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My Big Fat Greek Wedding (PG)
IFC Films/Playtone Pictures
Official Site
Director: Joel Zwick
Producers: Rita Wilson & Tom Hanks
Written by: Nia Vardalos
Cast: Nia Vardalos, John Corbett, Lainie Kazan, Michael Constantine, Andrea Martin, Ian Gomez, Louis Mandylor, Joey Fatone, Gia Carides

Rating: out of 5

Mousy spinster Toula Portokalos (Vardalos) is a seating hostess at her family’s restaurant, the Dancing Zorbas, when in walks a vision in WASP, one Ian Miller (Corbett), schoolteacher. They fall in love and get married, amid culture clash. That’s the paper-thin plot of Nia Vardalos’s My Big Fat Greek Wedding, currently touted on its web site as “America’s #1 romantic comedy!”

Using events from her real-life romance with and marriage to actor Ian Gomez (who has a small part in the movie), Vardalos created and toured with a successful one-woman show, also titled MBFGW. It’s turned into something of a cottage industry for Vardalos, as CBS-TV has picked up the project for its fall pilots. All this attention and good fortune befell Vardalos because one night Rita Wilson, herself a Greek- American, caught a performance of the touring show and nearly wet herself laughing. Wilson then brought the show to the attention of her spouse, Tom Hanks, whose Playtone Pictures was on the lookout for family fare.

And is it ever family fare! It’s family fare with a vengeance, both palatable for all ages and wholly concerned with an extended clan. Michael Constantine (if you’re old enough, you’ll remember him as the principal on TV’s “Room 222” from the 1960s) is the patriarch, Gus, whose beliefs about women’s roles have remained unaltered despite decades in the U.S. The role of his savvy wife Maria (Kazan is wonderfully written, demonstrating the balancing act between love and respect for one’s partner in life and activism on behalf of one’s children.

Toula’s large traditional Greek family consists not only of her parents and siblings, but also a multitude of cousins, uncles, and aunts, all of whom feel perfectly entitled to have their say about her life. Ian, by contrast, is the only child of white folks so clueless they don’t know Greek from Guatemalan.

Good news: Toula changes her life by taking computer classes! So-so news: It’s not clear whether Toula’s increasing confidence leads her to change herself (more vigorous voice, more assertive attitude, plus contacts, makeup, a perm, and girlier clothes) or whether the change in appearance boosts her confidence. Bad news: Ian doesn’t talk to her until after the makeover, despite some noteworthy, impossible-to-ignore behavior in her mousy persona. At any rate, sparks fly, and these two begin a clandestine romance—clandestine because Toula knows full well that she’s expected to date only nice Greek boys, get married, and make Greek babies. Eventually they’re outed by Toula’s trashy cousin Nicki (Carides), and then the “fun”, and I use the term loosely, begins, as stereotypically volatile, emotional Greeks meet stereotypical, sticks-firmly-up-asses WASPs.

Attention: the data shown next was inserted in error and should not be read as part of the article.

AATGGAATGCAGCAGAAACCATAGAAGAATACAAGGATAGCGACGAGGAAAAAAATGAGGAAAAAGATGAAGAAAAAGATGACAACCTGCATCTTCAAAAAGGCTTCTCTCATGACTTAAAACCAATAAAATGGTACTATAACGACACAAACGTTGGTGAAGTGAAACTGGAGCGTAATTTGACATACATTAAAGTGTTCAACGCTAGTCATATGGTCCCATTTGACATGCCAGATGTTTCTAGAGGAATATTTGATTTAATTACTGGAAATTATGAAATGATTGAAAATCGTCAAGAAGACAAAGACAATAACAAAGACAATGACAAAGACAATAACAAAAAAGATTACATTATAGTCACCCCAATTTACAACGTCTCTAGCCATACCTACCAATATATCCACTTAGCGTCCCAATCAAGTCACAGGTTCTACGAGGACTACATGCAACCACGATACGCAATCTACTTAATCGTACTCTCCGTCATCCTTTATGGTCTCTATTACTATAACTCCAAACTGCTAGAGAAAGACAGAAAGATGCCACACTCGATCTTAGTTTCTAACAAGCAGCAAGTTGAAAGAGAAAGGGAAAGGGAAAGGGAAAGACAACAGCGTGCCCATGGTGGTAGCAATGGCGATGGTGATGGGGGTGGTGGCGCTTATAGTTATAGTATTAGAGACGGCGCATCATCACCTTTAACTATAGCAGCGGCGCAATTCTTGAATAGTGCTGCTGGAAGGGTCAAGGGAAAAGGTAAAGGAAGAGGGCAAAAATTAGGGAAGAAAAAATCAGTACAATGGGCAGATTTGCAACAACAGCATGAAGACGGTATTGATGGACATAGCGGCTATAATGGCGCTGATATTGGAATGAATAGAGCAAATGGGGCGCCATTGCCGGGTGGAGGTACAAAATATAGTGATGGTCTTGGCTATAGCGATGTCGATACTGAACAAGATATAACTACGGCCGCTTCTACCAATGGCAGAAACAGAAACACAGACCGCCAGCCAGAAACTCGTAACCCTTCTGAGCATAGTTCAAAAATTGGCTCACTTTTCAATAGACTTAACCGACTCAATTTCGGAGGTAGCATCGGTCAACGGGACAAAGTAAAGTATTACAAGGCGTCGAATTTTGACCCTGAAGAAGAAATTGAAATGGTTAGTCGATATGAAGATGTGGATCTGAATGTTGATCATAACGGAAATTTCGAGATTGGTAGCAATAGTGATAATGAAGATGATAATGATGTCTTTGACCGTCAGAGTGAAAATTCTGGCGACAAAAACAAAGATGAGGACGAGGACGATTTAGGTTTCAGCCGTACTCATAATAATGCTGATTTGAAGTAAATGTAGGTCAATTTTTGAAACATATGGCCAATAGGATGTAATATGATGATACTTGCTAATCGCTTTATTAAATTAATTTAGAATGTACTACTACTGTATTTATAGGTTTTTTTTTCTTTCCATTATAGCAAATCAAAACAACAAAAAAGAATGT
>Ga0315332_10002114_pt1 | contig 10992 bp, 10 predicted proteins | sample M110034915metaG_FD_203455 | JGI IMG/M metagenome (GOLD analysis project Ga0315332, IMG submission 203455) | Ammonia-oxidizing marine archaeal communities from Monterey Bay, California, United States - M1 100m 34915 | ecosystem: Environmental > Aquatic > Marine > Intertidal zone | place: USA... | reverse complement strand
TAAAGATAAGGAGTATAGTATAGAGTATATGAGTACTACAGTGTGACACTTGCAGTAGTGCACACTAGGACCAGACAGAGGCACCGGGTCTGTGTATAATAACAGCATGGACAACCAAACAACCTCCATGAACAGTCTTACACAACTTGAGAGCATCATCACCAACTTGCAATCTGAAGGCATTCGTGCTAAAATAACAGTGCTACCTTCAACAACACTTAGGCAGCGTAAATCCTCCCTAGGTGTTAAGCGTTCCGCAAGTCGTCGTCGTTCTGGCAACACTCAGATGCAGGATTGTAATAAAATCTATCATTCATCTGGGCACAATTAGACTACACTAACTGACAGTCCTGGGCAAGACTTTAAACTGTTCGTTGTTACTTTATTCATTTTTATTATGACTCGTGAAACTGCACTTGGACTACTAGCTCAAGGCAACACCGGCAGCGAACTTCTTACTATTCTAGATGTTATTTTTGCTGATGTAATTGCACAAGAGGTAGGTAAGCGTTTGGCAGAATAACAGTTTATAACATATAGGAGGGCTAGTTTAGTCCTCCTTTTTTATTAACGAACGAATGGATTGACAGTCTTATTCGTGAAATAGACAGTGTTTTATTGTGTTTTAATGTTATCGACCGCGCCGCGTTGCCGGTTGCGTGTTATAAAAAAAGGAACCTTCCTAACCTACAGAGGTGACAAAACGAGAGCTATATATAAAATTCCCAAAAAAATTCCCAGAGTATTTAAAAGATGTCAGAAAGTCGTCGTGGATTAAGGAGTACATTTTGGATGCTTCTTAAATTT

We get big, broad strokes of comedy here. The movie is inoffensive—by which I mean, you won’t be outraged that more money than your whole family makes was spent on its making—but it just doesn’t make it. Here we have a story that must’ve been a firecracker of a one-woman show, but which fizzles as a movie. Why? I’m betting that in the one-woman show, Vardalos provided her view of what was said and done, taking comedic license to exaggerate events and personalities. I’ll bet she played all these characters not as they are but as she sees them and reacts to them. After all, if you just repeat what your father said, it’s reportage. If you say your father’s words, with characterization that makes the effect of his words on you very clear, it’s theater. Psycholinguist Deborah Tannen writes about conversation as messages—what’s said—and meta messages—what what’s said actually means to the listener. Here we have other people acting out Vardalos’s metamessages of the events, and it doesn’t work.

Despite some luscious food porn that set me salivating, and another winning performance by the marvelous Lainie Kazan, MBFGW offers little inducement to pay for a movie ticket. If you’re desperate to take your kids out to see something that won’t wound their tender sensibilities, or if your ancestry is Greek (the Greek heritage society members in the audience were yukking it up), this will do. Just. But the small screen it’s destined for this fall fits it just about right.

Roxanne Bogucka


hybridCinema Ratings Guide:

Take a pal and pay full price for both tickets.

Itís worth a full-price ticket.

Itís worth a matinee ticket.

Wait for video rental.

Check out the video from the library, if you must.

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